24 March 2010
Many years ago my mother drove a big black Lincoln Continental. It seemed like it was as long as a Greyhound bus, but, at the time (1980s) it was the perfect car for an incredibly successful real estate agent. A client jokingly told her one evening, “Georgia, I love it when you stop by the house. Our neighbors always think that someone has died, the Hearst has arrived, and they all bring us food.”
We southerners are known for our hospitable treatment of visitors and friends, especially in times of despair or crisis. Although few can explain the Southern hospitality phenomena, few would ever deny its existence.
Case #1: At one time, my friends Grant & Rebecca left Little Rock and moved to Colorado for a time. They both had good jobs and worked with an army of people. You would have to know them to understand that these folks are “instant friend makers” who are filled with kindness and caring for others. For goodness sakes, Rebecca is even from Texas!! While there, they gave birth to their first baby. Before and after Sarah’s birth, those folks in Denver had one piddly office baby shower. And when Rebecca returned to work, there were a few who asked to see a photograph.
What?? How dreadful for them! In the South, the arrival of a newborn means several baby showers, flowers, coordinated food deliveries, more gifts, and several home visits to “Oooo & Gooo” over the tiny one. Well-wishers might even arrange for little extras, such as a gift certificate for a “New Mom” Massage, or a gaggle of friends helping with the endless baby laundry. In the South, we think of it all.
Case #2: My caretaker Tim is a native of Milwaukee, WI. Attending law school in Chicago, then some time practicing law in San Francisco. Throughout the past month, he has been marveled at the amount of food and flowers and visits and other acts of kindness from friends. After moving to Arkansas in the 1990s, his mother, who still lived in Wisconsin, passed away. He shared with me one night . . .
“My office colleagues and neighbors began to call with offers of food. I didn’t understand. We had food, and plenty of it to feed our family.”
I asked him the loaded question: In Milwaukee, how would your friends offer their personal condolences to you. Tim said, “They would call you up and offer to buy you a beer.” Hmmmmm . . . a beer, you say?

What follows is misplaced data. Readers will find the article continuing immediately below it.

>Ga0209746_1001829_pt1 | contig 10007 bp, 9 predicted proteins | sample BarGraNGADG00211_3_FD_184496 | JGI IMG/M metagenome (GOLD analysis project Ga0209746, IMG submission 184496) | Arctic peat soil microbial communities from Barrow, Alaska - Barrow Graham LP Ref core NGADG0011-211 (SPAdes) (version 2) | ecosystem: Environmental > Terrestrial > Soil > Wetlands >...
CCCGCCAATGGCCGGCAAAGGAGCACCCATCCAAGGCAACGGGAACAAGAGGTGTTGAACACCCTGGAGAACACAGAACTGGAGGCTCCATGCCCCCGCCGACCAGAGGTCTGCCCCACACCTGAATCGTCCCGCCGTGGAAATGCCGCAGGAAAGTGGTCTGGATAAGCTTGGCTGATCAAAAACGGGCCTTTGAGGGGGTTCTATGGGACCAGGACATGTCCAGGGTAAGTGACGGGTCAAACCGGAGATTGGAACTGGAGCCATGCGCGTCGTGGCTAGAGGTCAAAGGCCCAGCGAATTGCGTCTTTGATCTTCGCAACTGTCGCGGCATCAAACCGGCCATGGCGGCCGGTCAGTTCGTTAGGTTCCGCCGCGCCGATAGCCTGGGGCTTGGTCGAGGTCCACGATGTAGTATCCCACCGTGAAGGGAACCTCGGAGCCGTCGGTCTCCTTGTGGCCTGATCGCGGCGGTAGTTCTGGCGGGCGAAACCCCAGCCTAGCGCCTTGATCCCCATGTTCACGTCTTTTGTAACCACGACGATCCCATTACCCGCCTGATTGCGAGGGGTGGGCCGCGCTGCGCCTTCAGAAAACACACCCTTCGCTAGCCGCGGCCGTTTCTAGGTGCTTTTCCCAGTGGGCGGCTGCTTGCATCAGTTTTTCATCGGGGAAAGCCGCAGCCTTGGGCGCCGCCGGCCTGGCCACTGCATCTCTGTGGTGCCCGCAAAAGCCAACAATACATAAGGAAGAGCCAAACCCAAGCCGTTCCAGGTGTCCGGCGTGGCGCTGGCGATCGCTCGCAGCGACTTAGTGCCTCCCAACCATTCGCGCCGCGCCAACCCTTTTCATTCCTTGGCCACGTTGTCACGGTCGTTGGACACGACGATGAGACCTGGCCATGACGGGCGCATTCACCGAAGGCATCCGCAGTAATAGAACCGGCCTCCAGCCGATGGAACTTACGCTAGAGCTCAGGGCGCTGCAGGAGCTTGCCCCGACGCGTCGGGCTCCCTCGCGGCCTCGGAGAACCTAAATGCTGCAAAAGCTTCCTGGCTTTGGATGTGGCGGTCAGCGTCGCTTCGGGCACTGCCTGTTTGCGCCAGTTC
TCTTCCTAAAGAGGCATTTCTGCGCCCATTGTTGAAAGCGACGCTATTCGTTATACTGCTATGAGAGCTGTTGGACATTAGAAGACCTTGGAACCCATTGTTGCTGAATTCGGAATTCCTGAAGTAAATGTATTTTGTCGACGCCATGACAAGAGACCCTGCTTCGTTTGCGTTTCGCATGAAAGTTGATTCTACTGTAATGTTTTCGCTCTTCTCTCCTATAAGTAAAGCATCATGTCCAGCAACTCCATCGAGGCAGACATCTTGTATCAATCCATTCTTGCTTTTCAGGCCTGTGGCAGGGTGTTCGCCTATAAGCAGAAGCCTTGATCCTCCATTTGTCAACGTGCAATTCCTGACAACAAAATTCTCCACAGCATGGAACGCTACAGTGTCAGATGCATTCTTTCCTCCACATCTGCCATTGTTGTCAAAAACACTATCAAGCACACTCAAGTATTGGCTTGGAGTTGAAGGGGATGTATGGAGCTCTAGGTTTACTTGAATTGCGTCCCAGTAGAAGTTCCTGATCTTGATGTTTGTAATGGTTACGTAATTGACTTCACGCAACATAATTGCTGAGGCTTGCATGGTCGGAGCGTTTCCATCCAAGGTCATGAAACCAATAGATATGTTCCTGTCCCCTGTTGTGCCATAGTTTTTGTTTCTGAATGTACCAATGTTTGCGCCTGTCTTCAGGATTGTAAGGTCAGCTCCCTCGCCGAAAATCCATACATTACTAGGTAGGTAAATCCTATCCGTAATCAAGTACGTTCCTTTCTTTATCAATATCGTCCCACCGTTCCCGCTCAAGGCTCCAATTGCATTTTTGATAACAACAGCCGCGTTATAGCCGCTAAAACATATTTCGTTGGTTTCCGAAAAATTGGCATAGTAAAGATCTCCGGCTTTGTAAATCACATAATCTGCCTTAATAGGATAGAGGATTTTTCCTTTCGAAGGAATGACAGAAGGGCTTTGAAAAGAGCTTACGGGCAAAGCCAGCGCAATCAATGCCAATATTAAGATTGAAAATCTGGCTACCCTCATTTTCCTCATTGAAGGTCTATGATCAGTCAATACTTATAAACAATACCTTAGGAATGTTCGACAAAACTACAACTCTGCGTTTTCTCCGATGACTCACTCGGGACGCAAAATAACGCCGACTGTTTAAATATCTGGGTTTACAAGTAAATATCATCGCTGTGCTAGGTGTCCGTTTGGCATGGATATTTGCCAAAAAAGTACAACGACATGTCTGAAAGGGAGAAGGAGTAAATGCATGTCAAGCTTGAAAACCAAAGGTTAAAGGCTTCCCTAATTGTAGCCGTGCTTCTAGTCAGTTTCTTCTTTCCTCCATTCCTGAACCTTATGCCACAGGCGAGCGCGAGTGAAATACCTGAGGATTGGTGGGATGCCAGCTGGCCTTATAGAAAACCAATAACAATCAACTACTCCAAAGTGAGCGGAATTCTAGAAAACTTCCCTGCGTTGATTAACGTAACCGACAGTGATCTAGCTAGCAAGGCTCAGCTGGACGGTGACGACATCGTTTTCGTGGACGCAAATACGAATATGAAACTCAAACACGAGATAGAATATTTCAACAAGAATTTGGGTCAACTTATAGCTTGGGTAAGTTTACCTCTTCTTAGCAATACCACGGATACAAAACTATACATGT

All the more reason that it’s great to live here where hospitality and helpfulness are a natural part of the Southern experience. In our part of the country, there are no strangers.
“You sick, or new to the neighborhood? Well, food is on the way.”
“Lost your cell phone? Here, use mine.”
“Having a bad day. Here’s a big ole hug for ya.”
Just last night, my friend Jordan stopped by with a bowl of Caramel & Pecan ice cream along with some camellia blooms from his own garden. My colleague Jennifer wants to stop by and add some color to a few front yard flowerpots. Now both of those rank as total TENS on the southern hospitality scale.
From Arkansas native Shirley Abbot’s book, Womenfolks: Growing Up Down South:
"The southern courtesy was not to invite but to go. People just showed up and were always made welcome. To stay less than an hour was an insult, and there was always a meal. And nobody was ever let out of the house without the goodbye ritual, which could take up to three hours"
Today I feel very blessed to live in the South, and to have so many great friends who live by the traditions of Southern Hospitality. Many thanks ya’ll! You are certainly making life more enjoyable and colorful.
My physical update: Chemo #2 seems to be going rather smooth. I’ve been extraordinarily tired today but the nausea medicine seems to be working well. I’m not flirting with disaster so I’m staying on a rather bland diet. All seems to be going rather well today, including these glorious naps. My sweet Abbey Rose has been the perfect nap partner too.
Posted by Stacy Sells at 5:45 PM